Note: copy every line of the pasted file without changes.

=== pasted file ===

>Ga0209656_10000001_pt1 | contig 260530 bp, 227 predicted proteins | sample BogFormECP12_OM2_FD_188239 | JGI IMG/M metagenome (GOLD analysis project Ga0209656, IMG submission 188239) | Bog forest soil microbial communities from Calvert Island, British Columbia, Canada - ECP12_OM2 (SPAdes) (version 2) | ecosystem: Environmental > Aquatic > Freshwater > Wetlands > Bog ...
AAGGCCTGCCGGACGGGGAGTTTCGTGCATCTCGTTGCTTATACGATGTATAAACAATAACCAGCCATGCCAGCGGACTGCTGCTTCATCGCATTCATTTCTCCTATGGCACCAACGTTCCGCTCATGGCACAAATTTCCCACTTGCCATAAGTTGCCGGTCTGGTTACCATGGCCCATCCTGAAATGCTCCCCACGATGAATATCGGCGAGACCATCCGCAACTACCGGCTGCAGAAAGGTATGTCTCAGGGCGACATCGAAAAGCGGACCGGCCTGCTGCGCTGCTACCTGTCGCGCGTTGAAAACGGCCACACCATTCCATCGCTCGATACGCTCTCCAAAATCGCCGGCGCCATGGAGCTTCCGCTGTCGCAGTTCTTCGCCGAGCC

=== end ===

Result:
>Ga0209656_10000001_pt1 | contig 260530 bp, 227 predicted proteins | sample BogFormECP12_OM2_FD_188239 | JGI IMG/M metagenome (GOLD analysis project Ga0209656, IMG submission 188239) | Bog forest soil microbial communities from Calvert Island, British Columbia, Canada - ECP12_OM2 (SPAdes) (version 2) | ecosystem: Environmental > Aquatic > Freshwater > Wetlands > Bog ...
AAGGCCTGCCGGACGGGGAGTTTCGTGCATCTCGTTGCTTATACGATGTATAAACAATAACCAGCCATGCCAGCGGACTGCTGCTTCATCGCATTCATTTCTCCTATGGCACCAACGTTCCGCTCATGGCACAAATTTCCCACTTGCCATAAGTTGCCGGTCTGGTTACCATGGCCCATCCTGAAATGCTCCCCACGATGAATATCGGCGAGACCATCCGCAACTACCGGCTGCAGAAAGGTATGTCTCAGGGCGACATCGAAAAGCGGACCGGCCTGCTGCGCTGCTACCTGTCGCGCGTTGAAAACGGCCACACCATTCCATCGCTCGATACGCTCTCCAAAATCGCCGGCGCCATGGAGCTTCCGCTGTCGCAGTTCTTCGCCGAGCC